Commercial. Requesters who seek information for a use or purpose that furthers their commercial, trade, or profit interest are considered commercial requesters. Commercial requesters pay all fees for search, review and duplication.
Educational. Institutions of education, including preschools, elementary or secondary schools and institutions of higher learning, qualify as educational institutions. The records must be sought in furtherance of scholarly research. Educational requesters pay only duplication fees, unless it is determined that fees are waived or reduced in the public interest. The first 100 pages are provided at no cost. (Note: Students are not considered Educational Use requesters).
Non-Commercial Scientific. A non-commercial scientific institution is operated solely for conducting scientific research. The records must be sought in furtherance of scientific research. Like educational requesters, these requesters pay only duplication fees, unless it is determined that fees are waived or reduced in the public interest. The first 100 pages are provided at no cost.
News Media. A representative of the news media is a person actively gathering news for an entity organized and operated to publish or broadcast news to the public. News media pay only duplication fees, unless it is determined that fees are waived or reduced in the public interest. Again, the first 100 pages are provided at no cost.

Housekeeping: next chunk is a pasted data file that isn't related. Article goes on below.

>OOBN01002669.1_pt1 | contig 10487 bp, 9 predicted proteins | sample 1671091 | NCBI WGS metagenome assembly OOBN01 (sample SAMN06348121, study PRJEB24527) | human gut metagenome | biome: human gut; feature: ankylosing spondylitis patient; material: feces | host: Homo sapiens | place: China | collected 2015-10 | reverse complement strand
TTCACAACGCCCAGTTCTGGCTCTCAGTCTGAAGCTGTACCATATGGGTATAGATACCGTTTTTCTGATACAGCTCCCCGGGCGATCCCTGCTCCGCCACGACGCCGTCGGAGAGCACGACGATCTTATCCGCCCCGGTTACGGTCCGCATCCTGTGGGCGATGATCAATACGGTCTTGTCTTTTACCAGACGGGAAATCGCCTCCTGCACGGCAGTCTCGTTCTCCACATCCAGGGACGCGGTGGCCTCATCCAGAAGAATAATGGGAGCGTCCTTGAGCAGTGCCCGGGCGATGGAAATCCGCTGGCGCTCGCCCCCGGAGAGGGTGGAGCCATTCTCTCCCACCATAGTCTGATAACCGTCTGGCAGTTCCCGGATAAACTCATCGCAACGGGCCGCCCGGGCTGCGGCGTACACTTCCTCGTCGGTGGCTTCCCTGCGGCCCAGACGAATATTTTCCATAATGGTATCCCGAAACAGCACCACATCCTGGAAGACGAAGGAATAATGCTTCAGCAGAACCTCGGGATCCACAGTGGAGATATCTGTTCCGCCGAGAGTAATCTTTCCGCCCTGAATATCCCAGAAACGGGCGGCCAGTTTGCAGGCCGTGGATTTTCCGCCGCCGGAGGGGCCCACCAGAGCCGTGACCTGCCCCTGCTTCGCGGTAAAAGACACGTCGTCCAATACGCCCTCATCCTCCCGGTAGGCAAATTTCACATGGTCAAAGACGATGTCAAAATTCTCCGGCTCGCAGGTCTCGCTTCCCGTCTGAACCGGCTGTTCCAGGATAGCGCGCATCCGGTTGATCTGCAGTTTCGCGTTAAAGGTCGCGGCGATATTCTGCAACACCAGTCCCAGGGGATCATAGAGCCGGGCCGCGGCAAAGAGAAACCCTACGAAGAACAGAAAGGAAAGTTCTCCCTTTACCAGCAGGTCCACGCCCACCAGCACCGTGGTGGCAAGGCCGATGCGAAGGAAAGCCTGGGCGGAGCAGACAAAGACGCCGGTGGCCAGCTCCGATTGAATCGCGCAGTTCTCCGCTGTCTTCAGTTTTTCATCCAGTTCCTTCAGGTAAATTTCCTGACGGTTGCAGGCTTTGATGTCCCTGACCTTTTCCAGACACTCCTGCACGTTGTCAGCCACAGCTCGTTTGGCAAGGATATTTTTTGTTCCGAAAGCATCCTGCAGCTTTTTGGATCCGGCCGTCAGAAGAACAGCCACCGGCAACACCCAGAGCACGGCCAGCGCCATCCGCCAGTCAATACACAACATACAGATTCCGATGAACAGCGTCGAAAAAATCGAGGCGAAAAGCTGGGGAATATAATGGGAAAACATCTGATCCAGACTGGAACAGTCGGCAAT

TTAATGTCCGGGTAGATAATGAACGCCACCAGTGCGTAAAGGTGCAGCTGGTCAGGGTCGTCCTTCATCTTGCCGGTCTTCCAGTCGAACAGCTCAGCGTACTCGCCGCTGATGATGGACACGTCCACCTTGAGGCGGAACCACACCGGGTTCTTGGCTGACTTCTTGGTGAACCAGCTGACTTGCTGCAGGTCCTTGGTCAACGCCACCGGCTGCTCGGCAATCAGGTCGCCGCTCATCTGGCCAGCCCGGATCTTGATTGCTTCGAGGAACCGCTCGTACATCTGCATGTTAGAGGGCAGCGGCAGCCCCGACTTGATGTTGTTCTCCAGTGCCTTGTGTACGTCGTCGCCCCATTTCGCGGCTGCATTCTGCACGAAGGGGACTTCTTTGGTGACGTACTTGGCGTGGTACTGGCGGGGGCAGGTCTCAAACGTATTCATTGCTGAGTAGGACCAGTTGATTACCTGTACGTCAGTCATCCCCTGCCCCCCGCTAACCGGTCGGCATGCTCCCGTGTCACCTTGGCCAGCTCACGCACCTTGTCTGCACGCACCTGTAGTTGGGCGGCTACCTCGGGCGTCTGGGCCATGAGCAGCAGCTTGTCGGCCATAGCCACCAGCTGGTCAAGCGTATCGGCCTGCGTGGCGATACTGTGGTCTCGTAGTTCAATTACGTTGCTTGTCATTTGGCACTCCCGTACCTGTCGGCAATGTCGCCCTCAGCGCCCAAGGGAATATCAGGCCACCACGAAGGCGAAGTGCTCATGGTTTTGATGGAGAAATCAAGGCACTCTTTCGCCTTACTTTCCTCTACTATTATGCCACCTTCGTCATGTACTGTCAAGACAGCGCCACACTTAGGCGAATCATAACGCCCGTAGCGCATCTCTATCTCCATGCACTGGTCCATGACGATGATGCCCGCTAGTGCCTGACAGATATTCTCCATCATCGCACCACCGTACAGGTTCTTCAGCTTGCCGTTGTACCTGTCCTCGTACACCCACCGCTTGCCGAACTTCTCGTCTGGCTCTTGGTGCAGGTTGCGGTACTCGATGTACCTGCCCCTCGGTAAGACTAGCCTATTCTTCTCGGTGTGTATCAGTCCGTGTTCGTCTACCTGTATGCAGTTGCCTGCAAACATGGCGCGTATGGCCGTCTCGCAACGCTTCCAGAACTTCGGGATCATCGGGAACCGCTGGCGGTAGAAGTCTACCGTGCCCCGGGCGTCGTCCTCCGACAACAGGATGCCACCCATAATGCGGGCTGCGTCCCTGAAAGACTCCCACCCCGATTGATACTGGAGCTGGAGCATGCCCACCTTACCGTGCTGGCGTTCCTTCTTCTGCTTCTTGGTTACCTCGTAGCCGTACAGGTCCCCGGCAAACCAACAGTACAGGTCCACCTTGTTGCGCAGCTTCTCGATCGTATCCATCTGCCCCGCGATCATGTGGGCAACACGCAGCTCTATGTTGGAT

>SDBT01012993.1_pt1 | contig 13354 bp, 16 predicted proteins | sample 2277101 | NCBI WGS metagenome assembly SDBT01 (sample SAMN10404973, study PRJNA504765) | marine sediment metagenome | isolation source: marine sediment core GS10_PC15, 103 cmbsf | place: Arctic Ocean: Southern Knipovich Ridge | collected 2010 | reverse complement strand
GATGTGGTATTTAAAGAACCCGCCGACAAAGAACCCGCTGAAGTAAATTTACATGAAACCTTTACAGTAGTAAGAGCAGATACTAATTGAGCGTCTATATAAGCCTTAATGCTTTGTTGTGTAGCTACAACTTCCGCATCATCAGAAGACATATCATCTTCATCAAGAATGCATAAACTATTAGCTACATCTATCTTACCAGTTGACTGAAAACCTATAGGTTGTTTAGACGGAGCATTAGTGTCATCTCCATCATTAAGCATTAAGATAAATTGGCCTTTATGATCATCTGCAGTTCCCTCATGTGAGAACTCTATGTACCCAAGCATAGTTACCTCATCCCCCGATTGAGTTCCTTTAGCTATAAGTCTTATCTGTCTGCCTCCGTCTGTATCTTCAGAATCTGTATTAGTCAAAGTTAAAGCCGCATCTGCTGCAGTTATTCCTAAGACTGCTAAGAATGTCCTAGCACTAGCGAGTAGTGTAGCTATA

"Other" Requesters. Requesters who do not qualify in another category are considered "other" requesters, and normally make requests for agency records for their personal use. "Other" requesters receive two hours search, all review costs, and the first 100 pages, at no cost.
All requesters should submit a willingness to pay fees regardless of the fee category; however, this does not mean you will be charged fees. Except for commercial requesters, waivers are always considered.
Fee waivers may be granted when disclosure of the records is in the public interest because it is likely to contribute significantly to public understanding of the operations or activities of the government. The following factors are weighed in making a fee waiver determination:
- The subject of the request.
- The informative value of the information to be disclosed.
- The contribution to an understanding of the subject by the general public likely to result from the disclosure
- The significance of the contribution to public understanding
- Disclosure of the information is not primarily in the commercial interest of the requester.
- The ability of the requester to disseminate the information.
Fees charged for processing FOIA requests can be found here.
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We trust this information will be helpful to you when pursuing FOIA requests with DoD.
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This page was last modified on: 13 April 2018